STORAGE AND MAINTENANCE
Keep the wrench readily accessible, mated with the extension bar, and stored with its jaws opened to about three inches wide to save tool setup time on the fireground. To add hand-grip strength capability and prevent tool slippage, wrap the wrench’s handle with rubberized tape; the extension bar end also can be taped. A light oiling of the gear teeth, along with periodic inspections and cleanings, will lengthen tool life.
Pieces of shattered locks can travel some distance. Firefighters must wear proper eye protection during pipe wrench operations. When the tool is not in use, lay it on the ground, since the weight of the wrench and extension bar is significant and could cause painful injuries if they were to tall and strike someone. Do not strike the wrench’s jaws with any tools, and place the jaws down on the ground before letting the handle go. At times, lock assemblies may be difficult to force; remember to let the tool do the work. To gain maximum leverage, apply force at the very end of the tool or corresponding extension bar.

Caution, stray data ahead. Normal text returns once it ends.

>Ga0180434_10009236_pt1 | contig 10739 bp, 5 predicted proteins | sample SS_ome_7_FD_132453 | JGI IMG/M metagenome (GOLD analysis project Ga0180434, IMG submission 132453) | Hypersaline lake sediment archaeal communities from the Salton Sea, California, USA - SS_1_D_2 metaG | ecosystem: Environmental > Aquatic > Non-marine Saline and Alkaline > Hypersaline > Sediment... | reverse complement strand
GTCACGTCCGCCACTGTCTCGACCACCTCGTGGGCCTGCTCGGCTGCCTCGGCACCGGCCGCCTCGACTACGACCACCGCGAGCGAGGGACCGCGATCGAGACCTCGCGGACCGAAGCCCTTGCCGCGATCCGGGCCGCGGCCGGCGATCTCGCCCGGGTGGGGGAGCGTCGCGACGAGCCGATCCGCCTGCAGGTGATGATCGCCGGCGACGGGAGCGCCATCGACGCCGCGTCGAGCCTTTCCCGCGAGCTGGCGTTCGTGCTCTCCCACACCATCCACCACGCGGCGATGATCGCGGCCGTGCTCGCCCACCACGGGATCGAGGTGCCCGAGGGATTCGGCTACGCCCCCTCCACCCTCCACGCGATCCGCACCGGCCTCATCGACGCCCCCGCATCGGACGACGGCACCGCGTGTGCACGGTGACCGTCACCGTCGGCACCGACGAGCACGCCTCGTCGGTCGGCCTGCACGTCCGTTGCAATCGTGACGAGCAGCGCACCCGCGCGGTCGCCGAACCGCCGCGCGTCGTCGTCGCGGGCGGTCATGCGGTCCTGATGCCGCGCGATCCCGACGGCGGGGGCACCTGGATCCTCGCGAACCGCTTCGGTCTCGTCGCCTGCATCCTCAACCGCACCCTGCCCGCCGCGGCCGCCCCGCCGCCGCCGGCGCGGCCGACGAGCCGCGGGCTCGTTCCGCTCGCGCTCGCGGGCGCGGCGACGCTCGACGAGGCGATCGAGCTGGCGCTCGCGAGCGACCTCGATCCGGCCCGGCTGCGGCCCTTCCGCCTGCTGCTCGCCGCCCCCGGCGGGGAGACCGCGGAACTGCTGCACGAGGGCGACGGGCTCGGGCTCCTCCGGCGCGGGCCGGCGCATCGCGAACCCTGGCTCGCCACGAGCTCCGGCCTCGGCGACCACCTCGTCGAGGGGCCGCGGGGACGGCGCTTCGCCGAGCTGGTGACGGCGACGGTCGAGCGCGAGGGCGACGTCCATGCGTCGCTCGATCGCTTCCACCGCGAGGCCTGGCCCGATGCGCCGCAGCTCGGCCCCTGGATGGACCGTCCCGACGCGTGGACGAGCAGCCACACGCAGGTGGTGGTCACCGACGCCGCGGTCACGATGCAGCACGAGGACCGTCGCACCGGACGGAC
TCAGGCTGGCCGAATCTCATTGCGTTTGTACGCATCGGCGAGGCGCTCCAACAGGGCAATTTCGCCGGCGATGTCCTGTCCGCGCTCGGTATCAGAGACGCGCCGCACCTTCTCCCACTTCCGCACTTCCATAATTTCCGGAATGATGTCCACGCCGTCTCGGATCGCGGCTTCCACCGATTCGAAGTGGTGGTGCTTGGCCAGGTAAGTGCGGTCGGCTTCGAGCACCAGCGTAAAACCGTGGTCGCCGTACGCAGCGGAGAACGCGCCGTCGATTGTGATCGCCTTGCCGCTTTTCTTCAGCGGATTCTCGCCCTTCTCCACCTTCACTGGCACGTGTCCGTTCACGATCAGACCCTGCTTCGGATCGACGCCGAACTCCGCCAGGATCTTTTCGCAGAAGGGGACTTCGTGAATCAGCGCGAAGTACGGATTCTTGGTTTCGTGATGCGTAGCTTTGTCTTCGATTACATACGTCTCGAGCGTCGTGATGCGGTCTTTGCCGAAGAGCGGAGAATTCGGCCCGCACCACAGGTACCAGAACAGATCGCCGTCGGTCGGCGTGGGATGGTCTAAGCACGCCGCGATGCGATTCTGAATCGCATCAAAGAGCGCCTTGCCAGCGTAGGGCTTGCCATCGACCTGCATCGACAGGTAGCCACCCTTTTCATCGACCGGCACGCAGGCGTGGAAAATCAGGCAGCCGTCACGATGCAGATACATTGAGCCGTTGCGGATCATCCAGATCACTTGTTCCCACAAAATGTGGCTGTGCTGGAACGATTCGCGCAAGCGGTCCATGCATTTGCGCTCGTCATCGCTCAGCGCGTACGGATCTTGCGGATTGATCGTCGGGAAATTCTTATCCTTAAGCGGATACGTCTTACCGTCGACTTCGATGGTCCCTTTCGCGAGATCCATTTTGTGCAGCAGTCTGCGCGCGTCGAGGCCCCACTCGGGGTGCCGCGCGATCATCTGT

If necessary, seek assistance and set yourself up properly while using the tool to avoid straining your back. If the lock is located near the ground, lower yourself to its level by crouching with your knees bent, not by bending over. Push up with the power in your legs, keeping your back as straight as possible. With the wrench on the lock and all slack removed, take a quick look around to make sure other firefighters are not in the way and that your hands and arms won’t hit any obstructions as you spin the wrench.
Be aware that when a lock you have been straining to break finally gives, you could lose your balance and fall. Be prepared for this possibility. For better balance, use a wide stance when working with the wrench, keeping your feet at least shoulder-width apart. Clear the area of any debris that could cause you to slip or that could interfere with a proper stance. The speed with which you will be able to remove locks will more than compensate for the few seconds you take to ensure you perform the operation as safely as possible.
The pipe wrench, along with the extension bar, is a formidable match for tough case-hardened locks and shielding assemblies. This tool provides reliable results along with a feeling of accomplishment and hands-on satisfaction matched by few tools. Use the tool and experiment with it to learn its capabilities and limits. Once you become proficient at taking locks with this multiuse tool, you will wonder how you ever got along without it.